The premise of the Hyperdimension Neptunia series is intriguing: a world, not-so-subtly named Gamindustri where games consoles are anthropomorphised into doll-like girls. With this console generation dragging itself towards retirement it seems an opportune moment for a slice of biting satire. It’s a shame that the fifth (hence the ‘V’) title in the franchise spends more time leering at young girls than making any such point about gaming.
If you’ve played one of the previous entries then you’ll be fully aware of what to expect: candy-coloured, anime-styled art with a wafer-thin plot attached. Any newcomers will likely be dazzled by the seizure-inducing attract movie, accompanied as ever by an amnesia-triggering J-Pop song, before encountering the true nature of the game: long, waffly tracts of inane dialogue broken up with the occasional boss battle or fetch quest. It’s the most Japanese of JRPGs, right down to the necessary but interminable grinding. The reward for hours upon hours of repetition? Fan-service and lots of it.
Hyperdimension Neptunia Victory has certainly been streamlined, seemingly to accommodate new players to its garish world. Static tutorial screens still present themselves to guide players through various interlinking mechanics but – perhaps more importantly – the plot is recapped to an extent as well. Hyperdimension Neptunia mk2 threw players into the midst of world events, unapologetic in reference to characters, affiliations or a discernable plot. Handily, Neptune – the lead protagonist of Victory – reintroduces recurring characters and explains the rules of Gamindustri. It’s a great gesture considering the game isn’t one to garner a huge new following. Unfortunately, it’s also the most succinct portion of dialogue in a game that reads like a Justin Bieber chat room.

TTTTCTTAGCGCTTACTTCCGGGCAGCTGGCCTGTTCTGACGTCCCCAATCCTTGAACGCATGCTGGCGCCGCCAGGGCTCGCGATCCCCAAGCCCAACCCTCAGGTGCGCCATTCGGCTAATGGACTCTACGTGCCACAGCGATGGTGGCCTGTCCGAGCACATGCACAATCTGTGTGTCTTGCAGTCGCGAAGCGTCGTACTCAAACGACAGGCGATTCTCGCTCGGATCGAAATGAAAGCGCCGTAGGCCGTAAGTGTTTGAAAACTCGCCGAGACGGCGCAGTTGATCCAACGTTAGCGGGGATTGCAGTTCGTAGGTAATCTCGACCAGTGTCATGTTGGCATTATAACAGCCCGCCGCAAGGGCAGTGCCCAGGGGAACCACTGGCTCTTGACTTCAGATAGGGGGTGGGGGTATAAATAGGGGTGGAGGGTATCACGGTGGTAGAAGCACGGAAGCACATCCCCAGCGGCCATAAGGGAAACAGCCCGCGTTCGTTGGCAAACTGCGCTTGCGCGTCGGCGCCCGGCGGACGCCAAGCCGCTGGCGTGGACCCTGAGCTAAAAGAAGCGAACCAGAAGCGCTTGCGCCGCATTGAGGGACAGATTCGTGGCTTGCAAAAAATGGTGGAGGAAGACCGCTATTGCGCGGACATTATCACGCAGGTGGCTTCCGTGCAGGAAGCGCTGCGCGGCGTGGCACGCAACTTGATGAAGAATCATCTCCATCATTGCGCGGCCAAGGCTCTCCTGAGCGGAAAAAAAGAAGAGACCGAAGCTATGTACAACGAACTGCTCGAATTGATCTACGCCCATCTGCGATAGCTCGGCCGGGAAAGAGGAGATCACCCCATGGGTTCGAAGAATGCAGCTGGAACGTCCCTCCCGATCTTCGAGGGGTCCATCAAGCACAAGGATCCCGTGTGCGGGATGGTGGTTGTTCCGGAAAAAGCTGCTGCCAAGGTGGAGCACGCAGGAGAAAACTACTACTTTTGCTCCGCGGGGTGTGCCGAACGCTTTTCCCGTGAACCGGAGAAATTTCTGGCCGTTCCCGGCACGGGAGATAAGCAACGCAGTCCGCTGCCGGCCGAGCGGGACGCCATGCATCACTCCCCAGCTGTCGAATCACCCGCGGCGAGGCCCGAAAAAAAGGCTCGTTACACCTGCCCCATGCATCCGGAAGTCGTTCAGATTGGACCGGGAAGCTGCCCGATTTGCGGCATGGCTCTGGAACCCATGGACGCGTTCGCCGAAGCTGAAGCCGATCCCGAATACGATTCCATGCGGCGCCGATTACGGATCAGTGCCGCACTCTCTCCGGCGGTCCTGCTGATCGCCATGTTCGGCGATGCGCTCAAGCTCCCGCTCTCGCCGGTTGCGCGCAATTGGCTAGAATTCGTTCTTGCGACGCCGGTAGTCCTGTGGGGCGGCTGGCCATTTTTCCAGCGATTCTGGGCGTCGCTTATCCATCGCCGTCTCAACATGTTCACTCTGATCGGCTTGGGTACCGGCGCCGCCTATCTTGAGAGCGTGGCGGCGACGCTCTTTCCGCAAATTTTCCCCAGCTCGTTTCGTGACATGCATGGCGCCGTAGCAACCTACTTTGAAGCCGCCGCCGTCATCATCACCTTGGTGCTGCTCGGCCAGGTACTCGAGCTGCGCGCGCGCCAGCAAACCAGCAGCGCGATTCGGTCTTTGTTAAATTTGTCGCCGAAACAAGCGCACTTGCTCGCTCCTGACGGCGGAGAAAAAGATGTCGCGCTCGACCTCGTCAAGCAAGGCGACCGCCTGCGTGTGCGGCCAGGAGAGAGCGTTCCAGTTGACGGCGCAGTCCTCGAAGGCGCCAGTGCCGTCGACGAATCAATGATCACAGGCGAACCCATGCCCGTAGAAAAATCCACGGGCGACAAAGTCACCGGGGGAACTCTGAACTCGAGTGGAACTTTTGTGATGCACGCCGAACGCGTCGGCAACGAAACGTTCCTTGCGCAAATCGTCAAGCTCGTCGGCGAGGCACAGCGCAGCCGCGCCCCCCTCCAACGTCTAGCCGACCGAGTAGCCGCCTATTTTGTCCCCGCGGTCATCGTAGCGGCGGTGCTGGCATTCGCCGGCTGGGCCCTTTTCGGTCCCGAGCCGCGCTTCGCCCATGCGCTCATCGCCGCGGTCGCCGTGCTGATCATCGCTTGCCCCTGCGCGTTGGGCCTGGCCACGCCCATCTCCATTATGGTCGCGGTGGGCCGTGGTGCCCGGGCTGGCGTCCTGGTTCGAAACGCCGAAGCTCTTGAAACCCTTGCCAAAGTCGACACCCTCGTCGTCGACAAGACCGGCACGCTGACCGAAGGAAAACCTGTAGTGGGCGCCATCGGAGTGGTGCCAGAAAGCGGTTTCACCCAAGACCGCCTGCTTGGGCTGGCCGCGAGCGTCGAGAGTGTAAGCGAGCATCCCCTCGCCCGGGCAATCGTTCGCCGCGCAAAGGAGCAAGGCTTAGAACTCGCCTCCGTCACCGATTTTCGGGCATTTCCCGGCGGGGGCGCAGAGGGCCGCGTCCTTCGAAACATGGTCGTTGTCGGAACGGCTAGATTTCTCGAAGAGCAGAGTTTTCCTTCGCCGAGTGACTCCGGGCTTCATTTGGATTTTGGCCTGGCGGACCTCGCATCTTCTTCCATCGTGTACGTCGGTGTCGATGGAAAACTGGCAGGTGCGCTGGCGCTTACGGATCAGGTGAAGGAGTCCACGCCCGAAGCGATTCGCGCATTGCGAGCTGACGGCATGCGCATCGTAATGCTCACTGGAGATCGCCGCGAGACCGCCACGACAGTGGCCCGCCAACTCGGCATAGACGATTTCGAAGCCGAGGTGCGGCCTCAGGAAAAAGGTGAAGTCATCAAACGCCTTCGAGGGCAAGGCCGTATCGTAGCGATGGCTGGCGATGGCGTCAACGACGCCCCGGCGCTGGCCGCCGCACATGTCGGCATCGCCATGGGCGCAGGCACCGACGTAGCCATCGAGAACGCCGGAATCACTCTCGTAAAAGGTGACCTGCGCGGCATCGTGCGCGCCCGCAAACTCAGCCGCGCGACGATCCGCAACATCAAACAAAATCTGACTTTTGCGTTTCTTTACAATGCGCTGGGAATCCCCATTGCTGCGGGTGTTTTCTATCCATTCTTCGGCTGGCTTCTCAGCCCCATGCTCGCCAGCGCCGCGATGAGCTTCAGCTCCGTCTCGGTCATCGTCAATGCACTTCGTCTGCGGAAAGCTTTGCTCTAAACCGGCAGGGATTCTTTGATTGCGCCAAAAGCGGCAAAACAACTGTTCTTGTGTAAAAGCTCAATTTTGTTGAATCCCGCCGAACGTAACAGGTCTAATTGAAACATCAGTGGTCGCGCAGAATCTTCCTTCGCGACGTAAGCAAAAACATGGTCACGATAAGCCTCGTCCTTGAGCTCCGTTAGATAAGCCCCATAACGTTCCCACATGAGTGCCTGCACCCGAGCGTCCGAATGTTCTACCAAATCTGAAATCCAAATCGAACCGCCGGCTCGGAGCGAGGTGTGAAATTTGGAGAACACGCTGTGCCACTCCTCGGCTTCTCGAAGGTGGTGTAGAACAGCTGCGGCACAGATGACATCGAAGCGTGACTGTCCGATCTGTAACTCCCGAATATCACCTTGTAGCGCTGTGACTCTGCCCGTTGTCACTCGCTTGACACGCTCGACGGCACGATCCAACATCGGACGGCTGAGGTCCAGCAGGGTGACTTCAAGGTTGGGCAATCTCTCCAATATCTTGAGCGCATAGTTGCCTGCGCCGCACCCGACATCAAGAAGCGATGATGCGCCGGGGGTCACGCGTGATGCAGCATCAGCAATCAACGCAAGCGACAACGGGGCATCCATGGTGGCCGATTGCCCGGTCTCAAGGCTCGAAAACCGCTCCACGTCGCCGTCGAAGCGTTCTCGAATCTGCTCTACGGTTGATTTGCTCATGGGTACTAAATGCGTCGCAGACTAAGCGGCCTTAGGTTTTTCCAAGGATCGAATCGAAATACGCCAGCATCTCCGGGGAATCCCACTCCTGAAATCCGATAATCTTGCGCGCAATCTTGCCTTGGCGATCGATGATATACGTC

Gamers without a predilection towards the smuttier side of Japanese anime will probably see Victory as a mess of schizophrenic contradiction. This is a game that looks like it was designed for the Hello Kitty brigade yet all of the jokes are aimed towards adolescent males. The girls are cute but over-sexualised, switching between lolicon naivety and older, bustier versions. Characters speak of MMOs and CPUs with an off-putting Valley Girl vocabulary, winking at every joke about living in parents’ basements and the preponderance of skimpy outfits. Hidden amongst the dialogue are nuggets of humour – references to other games, snide remarks and fourth-wall breaking comments on aspects of Victory itself – but wading through so much inane, puerile silliness makes it difficult to endeavour. These cutscenes, presented as static character designs with minimal movement and reused backgrounds, are seen as the reward for the grind. It’s like attending a tweenage slumber party as a reward for a long day at the office.
Of course the elephant in the room once again lies with the Lolita-fascination inherent in the franchise and how it feels problematic when viewed through Western eyes. Idolising the archetypal young girl has been a part of Japanese culture for decades; with the current media scrutiny and general disapproval held by most UK citizens, it’s a risky move to follow suit on British shores. The game doesn’t shy away from its overt sexuality either; frequent, tongue-in-cheek references are made to tentacles, ‘playing with yourself’ and special massages. In most cases this could be written off as titillating silliness – unfortunately the slightly rape-y tone, especially when the characters look underage, is just especially creepy. Victory isn’t afraid to up the panty ante either. Unlockable artwork regularly bookends sections of grinding, typically featuring the young ladies in various states of undress.